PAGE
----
Generate a few trillion copies of the Real Thing, eventually one folds up correctly, stuff them all in capsids and and genie escapes from the bottle in the freezer without physically leaving the freezer. Kiddie script stuff off eBay, well, if you are much smarter than a typical suicide bomber handler anyway. (Oh NOOOO! Now eBay will be banned as a tool of the terrorists!)
Creating something new under the sun, from scratch, now that is beyond the current pale.
If I want to find out how to make a bomb I can find that information in any university library. Or on any subscription-based academic database such as sciencedirect.
And even if I'm too stupid for that, I can probably find it on a p2p network. How is banning websites going to make ANY difference? Yet another useless populist policy. Yet more red tape to stifle the free nature of the internet.
I already know how to make bombs doesn't suit me take a few chemistry courses you lazy terrorists better than that though I usually know a few months ahead of the rest of the world about security vulnerabilities in the products I use I can't help it I notice shit. Anyway try to tell these pandering idiots what sort of hell they are capable of being in and they won't comprehend a thing but it does worry me.
You do realise that all you posters who have complained in this thread are being tracked down as I type by the NSA. Have a look out of the curtains, go on... see the van parked across the road....
Maybe we should ban the instructions for flying planes too (9/11). Oh hang on, I can see a problem with that - doh!
Comments in this string reflect the strength and the validity of opinions opposed to these EU proposals. What is troubling is the implicit begrudging acceptance of this state of affairs. The mentality behind the Frattini remarks needs to be challenged intelligently and systematically. It will not likely be challenged at all by the representatives of national governments, like the UK, when discussing these proposals, because they will be coming from the police and security authorities of national governments.
Where will the good governance angle come in? Where will the thoughtful questioning of means and objectives take place? Injecting something like rational discourse into the consideration of the adoption of these proposals would seem like a no-brainer in order to find the right balance between protecting our rights and freedoms and fighting identity fraud, terrorism, etc.
Magazines like The Economist forthrightly criticise Frattini-type ideas with logical arguments but they are unlikely to influence the adoption procedure at EU level.
Americans (some - not all) were induced into accepting curbs on personal freedoms and privacy by repeated governmental invocations of protecting the country from terrorists. This is exactly the same type of strategy as Frattini is now using to justify his proposals.
Some kind of citizens' activism in the EU seems appropriate, if the Frattini-type mindset is not to prevail. Unfortunately, it may already be too late to reverse the trend. But it's surely worth a try. Perhaps we should join or support EFF (the Electronic Frontier Foundation at http://www.eff.org/).
... and if we had banned places that show you how to fly a plane, then we could have avoided 9/11.
Seriously, a fair proportion of chemical compounds are explosive to some degree or other. The ones that are well-known (RDX,TNT, etc) are so not so much because they explode, but because they are safe to handle and store.
A fact which came to light with the Tube bombings is that a suicide jockey doesn't care too much if the bomb goes off prematurely, and that means his options as to materials are much wider than those of a terrorist who intends to stay alive. That makes the control of such information far harder, if not impractical.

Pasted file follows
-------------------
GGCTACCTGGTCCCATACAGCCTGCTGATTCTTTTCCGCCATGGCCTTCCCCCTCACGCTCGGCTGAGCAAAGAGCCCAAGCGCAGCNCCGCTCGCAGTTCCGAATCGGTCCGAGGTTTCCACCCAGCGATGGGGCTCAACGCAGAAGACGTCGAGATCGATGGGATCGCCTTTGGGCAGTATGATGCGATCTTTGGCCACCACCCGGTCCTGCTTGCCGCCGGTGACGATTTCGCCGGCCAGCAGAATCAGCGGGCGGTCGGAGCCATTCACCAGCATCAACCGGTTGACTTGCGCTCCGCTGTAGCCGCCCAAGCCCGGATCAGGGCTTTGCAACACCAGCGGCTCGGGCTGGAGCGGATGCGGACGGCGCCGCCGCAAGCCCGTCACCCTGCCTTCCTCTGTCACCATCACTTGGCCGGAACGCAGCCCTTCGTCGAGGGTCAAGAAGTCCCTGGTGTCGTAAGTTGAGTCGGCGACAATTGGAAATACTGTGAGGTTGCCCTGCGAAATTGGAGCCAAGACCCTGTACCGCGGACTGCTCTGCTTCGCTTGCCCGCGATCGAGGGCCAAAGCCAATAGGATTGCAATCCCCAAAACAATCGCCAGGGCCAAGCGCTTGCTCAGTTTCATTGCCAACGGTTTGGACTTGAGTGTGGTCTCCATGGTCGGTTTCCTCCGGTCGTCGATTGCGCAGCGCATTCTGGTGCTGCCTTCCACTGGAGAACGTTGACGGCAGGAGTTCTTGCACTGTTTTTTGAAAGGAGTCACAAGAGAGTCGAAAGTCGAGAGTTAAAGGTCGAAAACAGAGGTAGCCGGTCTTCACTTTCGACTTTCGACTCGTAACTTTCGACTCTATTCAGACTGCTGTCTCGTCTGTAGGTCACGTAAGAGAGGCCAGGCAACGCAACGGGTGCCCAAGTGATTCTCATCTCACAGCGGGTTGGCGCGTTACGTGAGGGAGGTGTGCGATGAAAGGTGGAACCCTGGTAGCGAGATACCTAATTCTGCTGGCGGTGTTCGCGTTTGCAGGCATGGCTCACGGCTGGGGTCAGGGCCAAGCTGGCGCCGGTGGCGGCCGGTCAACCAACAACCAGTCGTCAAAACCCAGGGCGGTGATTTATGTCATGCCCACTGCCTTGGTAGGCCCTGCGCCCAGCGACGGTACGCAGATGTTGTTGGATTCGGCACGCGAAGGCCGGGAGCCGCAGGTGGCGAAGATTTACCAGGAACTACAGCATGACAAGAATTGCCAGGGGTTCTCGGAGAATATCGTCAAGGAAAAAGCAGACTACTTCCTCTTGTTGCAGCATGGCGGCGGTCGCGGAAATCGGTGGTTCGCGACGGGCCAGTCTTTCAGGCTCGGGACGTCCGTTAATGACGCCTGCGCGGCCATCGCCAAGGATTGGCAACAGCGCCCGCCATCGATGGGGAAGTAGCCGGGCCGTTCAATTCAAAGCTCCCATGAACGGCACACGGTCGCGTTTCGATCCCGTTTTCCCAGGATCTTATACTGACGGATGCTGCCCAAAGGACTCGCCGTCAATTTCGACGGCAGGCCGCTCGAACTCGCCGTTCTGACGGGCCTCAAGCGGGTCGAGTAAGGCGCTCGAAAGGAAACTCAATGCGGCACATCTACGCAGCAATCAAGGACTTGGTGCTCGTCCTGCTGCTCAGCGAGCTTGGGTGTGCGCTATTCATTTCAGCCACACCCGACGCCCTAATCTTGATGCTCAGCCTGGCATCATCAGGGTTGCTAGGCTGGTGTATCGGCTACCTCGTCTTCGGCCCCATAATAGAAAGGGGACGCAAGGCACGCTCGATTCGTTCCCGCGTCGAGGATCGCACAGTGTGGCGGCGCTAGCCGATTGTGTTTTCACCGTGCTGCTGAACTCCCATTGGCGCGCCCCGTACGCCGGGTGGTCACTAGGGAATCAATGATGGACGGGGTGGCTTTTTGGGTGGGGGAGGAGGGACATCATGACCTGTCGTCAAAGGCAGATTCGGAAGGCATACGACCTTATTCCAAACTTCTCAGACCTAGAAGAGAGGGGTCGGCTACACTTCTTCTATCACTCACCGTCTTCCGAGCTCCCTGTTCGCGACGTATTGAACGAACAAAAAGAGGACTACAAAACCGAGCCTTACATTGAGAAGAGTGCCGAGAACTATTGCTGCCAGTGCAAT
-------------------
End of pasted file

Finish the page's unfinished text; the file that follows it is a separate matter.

I was just thinking what a decent comment that was, until I read the last sentence :
"Perhaps we should join or support EFF (the Electronic Frontier Foundation at http://www.eff.org/)."
Then I nearly wet myself laughing. I applaud your conviction, but you need someone more credible than the EFF to help you express it.
I honestly think its safer to have these idiots trying to build their own devices and thus getting caught or blowing themselves up than being forced to recruit people who actually know what they're doing.
Those who rely on the net for this info are easy meat for the security forces, it flushes them out.
Perhaps we should put up some pages showing how to make bombs which are , er, unstable......"when you've made your TNT you must first redistill it at high temp..."
Happy to be corrected as to my understanding of the credibility of EFF. But, if not them, then who or what organisation in Europe would have the standing to criticise these proposals in ways that will be 'heard' by those who need to hear it (media included) and persuade enough people to take a stand? Not even the European Parliament will be able to hold back the security freaks intent on 'protecting' us, so he/she/it will have to be persuasive enough to reach the ears of other national authorities, if the police and security folks turn out to be immune to argument, which is likely. Having seen the way the data retention directive was (badly) drafted and adopted, I'm not terribly hopeful.
1 Your stupidity would knock Wiki offline, together with at least 20 other online encyclopedias who describe the basic construction (bottle filled with a mixture of gasoline, sand and soap suds, with a burning rag in its mouth) of a Molotov Cocktail
2 publishing that paragraph has just condemned el reg to the censorship bin
3 define "bomb"
4 If I'm actually intent on being or encouraging bombers, the last place I'm going to publish my guidance is in a publicly available online website
5 But that doesn't stop me providing all the gory details in a password protected site or forum
6 If I want a bit of free publicity for my website, I could simply publish a number of bomb making guides, wait for the challenge and make a public fuss about the censorship for long enough to attract the traffic, then gracefully concede (and get a little bit more publicity for the concession)
7 Even if such rules were implemented in the EU then, despite being a UK citizen, they couldn't (for example) touch my own website and its comprehensive bomb making guide because it's hosted in the States (where the 1st Amendment protects it!)
8 You are a bloody good advert for Assassination Politics.